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Butterflies Come Home

Meadowlark Gardens is butterfly habitat for native species.

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Bill Folsom and Keith Tomlinson discuss release of "The Butterflies of Meadowlark."

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Mona Miller places a butterfly onto Chloe Arana’s hand.

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Mona Miller leads visitors through Meadowlark’s butterfly gardens.

Urban sprawl in Northern Virginia has driven away nature’s most fragile and beautiful creature, the butterfly. In the 1990s, only about 20 species were recorded in the area and populations were dwindling rapidly. Since then, at Meadowlark Gardens in Vienna, Keith Tomlinson’s vision for an ecologically diverse habitat has attracted over 30 additional species of native butterflies that were feared gone for good.

Tomlinson joined Meadowlark 10 years ago, with a background as an interpretive naturalist, and he manages the park’s collections. "My focus was to make an important transition in the nature collection to become more sophisticated and diverse," said Tomlinson. "This plant diversity promotes ecological stability, and the return of the butterflies has demonstrated this fact in an unexpected way."

Local geography and biology plays an important part in the garden’s layout. The Potomac River Valley garden is highly localized, which means that butterflies can find familiar host and nectar plants clustered together. "There is a long term evolutionary relationship between the butterflies and these plants," Tomlinson said. "Once they find these plants again, and there is relative safety from ravaging deer and predators, the butterflies will stay and multiply." Nectaring plants provide food and host plants are where butterflies lay their eggs.

RESIDENT PHOTOGRAPHER William Folsom has been taking pictures of butterflies at Meadowlark Gardens for as long as he can remember. Folsom authored a book on butterfly photography for shutterbugs and is currently working on "Butterflies of Meadowlark," a hardcover book that features photographs of the existing and reintroduced species of butterflies observed in the park. "I have been involved with this project since Keith joined and I enjoy going out to record and count butterflies. When the Potomac River Valley garden was being created, I observed a Dusky Wing female eagerly laying eggs in the flats that were waiting to be planted. The call of these native plants to the butterflies was unmistakable," Folsom said.

The Experimental Meadow was another ambitious project, where it took vision to leave a large area fallow and plant "weeds" that are butterfly host plants like Turtlehead for the rare Baltimore Checkerspot and Milkweed for the Monarch. Folsom pointed out that while these plants are not ornamental, they are real-time observatories for the sequence of life. "When the monarchs migrate here from Mexico, they lay their eggs on the milkweed plants. The leaves become lacy and curled up. When the milkweed is stripped bare, you know the caterpillars have survived and created another generation of beautiful butterflies," he said.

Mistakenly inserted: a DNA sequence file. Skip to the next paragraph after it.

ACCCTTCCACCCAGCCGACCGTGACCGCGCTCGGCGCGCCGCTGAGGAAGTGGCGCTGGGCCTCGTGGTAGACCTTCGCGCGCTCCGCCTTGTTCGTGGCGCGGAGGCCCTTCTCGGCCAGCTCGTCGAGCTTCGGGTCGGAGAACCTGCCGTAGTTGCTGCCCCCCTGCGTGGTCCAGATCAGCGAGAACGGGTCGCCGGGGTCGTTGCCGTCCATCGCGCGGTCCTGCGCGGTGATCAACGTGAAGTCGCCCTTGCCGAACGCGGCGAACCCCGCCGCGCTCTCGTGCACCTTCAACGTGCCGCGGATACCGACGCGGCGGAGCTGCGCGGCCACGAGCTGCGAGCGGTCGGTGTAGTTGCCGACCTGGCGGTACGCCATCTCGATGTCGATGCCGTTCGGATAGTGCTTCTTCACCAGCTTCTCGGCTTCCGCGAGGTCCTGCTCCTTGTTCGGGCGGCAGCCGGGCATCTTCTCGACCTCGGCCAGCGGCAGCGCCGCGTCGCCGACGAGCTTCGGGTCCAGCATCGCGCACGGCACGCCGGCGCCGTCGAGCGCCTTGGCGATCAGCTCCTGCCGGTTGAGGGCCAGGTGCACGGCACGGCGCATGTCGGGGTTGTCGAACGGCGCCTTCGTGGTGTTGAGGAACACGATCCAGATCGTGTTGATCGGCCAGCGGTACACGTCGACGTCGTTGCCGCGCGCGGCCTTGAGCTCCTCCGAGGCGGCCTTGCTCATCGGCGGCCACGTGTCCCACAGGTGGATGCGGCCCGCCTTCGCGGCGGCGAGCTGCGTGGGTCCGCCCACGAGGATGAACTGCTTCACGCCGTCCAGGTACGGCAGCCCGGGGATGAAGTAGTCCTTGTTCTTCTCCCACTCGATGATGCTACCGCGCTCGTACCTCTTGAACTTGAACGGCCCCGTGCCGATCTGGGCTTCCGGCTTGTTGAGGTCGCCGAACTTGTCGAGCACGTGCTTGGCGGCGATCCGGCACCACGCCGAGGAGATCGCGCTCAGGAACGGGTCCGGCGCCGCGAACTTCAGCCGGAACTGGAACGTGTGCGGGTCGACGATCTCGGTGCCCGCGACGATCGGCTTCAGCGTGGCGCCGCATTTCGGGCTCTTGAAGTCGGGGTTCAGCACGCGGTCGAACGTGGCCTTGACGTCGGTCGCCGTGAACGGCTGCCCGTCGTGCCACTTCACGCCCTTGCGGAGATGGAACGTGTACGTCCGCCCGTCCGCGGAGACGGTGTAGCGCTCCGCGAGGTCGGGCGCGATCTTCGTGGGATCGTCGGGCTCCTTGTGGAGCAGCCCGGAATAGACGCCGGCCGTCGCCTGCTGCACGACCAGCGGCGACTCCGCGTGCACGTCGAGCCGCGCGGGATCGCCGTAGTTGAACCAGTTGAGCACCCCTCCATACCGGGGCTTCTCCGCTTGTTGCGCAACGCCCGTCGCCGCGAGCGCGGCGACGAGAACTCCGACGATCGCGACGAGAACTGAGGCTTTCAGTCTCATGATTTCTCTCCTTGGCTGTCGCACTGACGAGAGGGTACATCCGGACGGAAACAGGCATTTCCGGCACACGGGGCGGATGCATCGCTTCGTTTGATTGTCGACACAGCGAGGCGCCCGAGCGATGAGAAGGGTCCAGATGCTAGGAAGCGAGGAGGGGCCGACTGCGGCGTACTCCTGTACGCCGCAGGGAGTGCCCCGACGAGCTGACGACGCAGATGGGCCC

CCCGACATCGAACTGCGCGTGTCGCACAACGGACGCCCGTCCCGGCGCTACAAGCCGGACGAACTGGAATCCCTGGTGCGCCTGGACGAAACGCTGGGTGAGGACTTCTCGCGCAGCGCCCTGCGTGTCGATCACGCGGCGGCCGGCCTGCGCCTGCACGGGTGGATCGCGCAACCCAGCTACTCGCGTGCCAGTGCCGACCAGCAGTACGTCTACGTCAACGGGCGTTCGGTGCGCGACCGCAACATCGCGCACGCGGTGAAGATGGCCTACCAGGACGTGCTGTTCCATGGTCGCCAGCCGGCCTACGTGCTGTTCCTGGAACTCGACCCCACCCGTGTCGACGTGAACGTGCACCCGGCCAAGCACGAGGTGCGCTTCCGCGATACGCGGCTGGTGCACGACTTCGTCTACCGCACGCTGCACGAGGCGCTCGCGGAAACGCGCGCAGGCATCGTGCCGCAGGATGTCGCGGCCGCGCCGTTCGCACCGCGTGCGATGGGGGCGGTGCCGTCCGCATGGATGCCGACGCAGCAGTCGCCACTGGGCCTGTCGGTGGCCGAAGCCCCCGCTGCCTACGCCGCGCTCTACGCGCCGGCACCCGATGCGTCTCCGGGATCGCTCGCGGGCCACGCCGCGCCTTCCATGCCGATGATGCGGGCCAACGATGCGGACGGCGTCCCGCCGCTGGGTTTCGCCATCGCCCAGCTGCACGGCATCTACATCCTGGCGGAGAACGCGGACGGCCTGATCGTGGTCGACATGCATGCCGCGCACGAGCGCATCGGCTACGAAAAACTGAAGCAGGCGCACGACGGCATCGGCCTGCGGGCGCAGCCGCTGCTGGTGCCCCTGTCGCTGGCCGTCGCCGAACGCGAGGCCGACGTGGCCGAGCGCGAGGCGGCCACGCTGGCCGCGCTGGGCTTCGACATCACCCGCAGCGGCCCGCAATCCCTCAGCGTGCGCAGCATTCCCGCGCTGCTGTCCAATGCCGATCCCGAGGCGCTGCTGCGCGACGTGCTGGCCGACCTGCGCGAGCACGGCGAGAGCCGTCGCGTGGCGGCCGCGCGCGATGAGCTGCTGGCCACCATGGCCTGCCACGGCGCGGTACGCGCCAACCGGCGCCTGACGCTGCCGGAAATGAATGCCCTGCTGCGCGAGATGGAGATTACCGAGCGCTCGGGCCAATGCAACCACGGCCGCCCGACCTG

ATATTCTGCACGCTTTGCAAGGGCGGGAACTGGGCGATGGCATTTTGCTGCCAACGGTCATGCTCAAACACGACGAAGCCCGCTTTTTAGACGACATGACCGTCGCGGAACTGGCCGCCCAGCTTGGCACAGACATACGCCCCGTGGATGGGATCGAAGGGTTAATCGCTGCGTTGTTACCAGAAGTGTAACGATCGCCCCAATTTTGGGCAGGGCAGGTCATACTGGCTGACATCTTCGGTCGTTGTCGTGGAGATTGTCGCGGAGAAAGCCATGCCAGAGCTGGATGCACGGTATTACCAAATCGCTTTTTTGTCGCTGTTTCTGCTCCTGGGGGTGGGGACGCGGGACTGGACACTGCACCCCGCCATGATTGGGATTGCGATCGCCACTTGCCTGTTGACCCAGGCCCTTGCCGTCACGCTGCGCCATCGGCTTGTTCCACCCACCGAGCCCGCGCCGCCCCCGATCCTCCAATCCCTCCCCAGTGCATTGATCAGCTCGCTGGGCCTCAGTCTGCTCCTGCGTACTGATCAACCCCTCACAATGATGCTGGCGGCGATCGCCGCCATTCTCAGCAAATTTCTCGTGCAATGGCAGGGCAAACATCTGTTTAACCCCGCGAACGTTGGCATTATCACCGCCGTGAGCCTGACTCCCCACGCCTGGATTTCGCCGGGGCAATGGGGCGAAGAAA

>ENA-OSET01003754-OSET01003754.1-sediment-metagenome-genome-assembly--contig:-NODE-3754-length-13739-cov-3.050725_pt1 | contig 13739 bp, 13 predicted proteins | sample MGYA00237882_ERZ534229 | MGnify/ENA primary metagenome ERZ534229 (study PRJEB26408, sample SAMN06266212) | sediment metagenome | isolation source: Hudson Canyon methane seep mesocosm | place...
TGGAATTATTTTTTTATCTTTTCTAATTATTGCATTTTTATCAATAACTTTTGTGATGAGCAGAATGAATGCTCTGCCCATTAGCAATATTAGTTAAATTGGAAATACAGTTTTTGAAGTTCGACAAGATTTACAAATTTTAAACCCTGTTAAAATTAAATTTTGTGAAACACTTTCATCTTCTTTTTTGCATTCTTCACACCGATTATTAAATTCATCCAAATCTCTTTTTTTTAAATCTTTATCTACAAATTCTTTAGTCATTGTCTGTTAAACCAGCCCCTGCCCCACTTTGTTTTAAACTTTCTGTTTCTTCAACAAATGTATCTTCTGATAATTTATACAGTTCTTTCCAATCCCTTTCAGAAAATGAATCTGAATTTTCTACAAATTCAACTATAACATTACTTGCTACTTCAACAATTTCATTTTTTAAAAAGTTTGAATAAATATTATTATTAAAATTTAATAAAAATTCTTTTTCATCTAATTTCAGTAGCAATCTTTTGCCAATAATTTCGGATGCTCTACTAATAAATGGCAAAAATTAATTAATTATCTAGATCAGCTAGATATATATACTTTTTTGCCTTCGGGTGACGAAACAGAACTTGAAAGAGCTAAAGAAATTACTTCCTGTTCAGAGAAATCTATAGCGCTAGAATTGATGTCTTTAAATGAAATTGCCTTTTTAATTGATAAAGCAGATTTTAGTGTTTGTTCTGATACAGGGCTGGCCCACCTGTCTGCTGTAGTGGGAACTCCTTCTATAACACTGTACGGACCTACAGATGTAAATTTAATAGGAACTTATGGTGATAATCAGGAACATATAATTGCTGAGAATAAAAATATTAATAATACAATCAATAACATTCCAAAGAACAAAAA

BREEDING BUTTERFLIES for release into the park is also a part of the Meadowlark program, supported by Herndon resident Mona Miller. "I got interested in butterflies about 16 years ago when my son’s teacher asked me to bring some butterflies out of my yard to his school. My extensive breeding program has allowed us to reintroduce and sustain populations in the park that would otherwise have difficulty taking hold," said Miller.

Since 2002, Miller has conducted a butterfly garden tour each summer Sunday from spring through fall. She starts the tour by showing visitors a butterfly chrysalis and a large caterpillar, along with eggs attached to the back of a leaf and tiny monarch caterpillars that had just emerged. Visitors can stroke the soft green caterpillar, which rears up for a closer look and leaves a small brown present on Miller’s palm.

Children are invited to participate in the release of butterflies into the park. Chloe Arana and her mother Heather came from Loudoun County to participate in the tour on a sunny and warm afternoon, the kind butterflies favor. Arana was fascinated by the colorful creature Miller placed in the palm of her hand. "It tickles," she giggled, while the butterfly paused briefly before taking flight into the sky.

Wending her way through the park, Miller stooped down to point out the even smallest specimens fluttering over the grass. The garden maintenance staff is acutely aware of how butterflies are affected by human activities. "By raising lawnmower blades and cutting the grass at least three inches high," said Miller, "we have preserved clover, which is the favorite nectaring plant for the Eastern Tail Blue."

Butterfly watching is definitely a sport to be done with children — they are much closer to the ground and more observant than most adults. Arana spotted monarch caterpillars on a milkweed plant in the Children’s Garden and a rare red Admiral on the hackberry tree by the pond. Miller caught a butterfly in her large net and put it in a jar for closer inspection. After several moments of captivity and rapt attention, the butterfly fluttered unharmed into the fragrant flowers of the garden.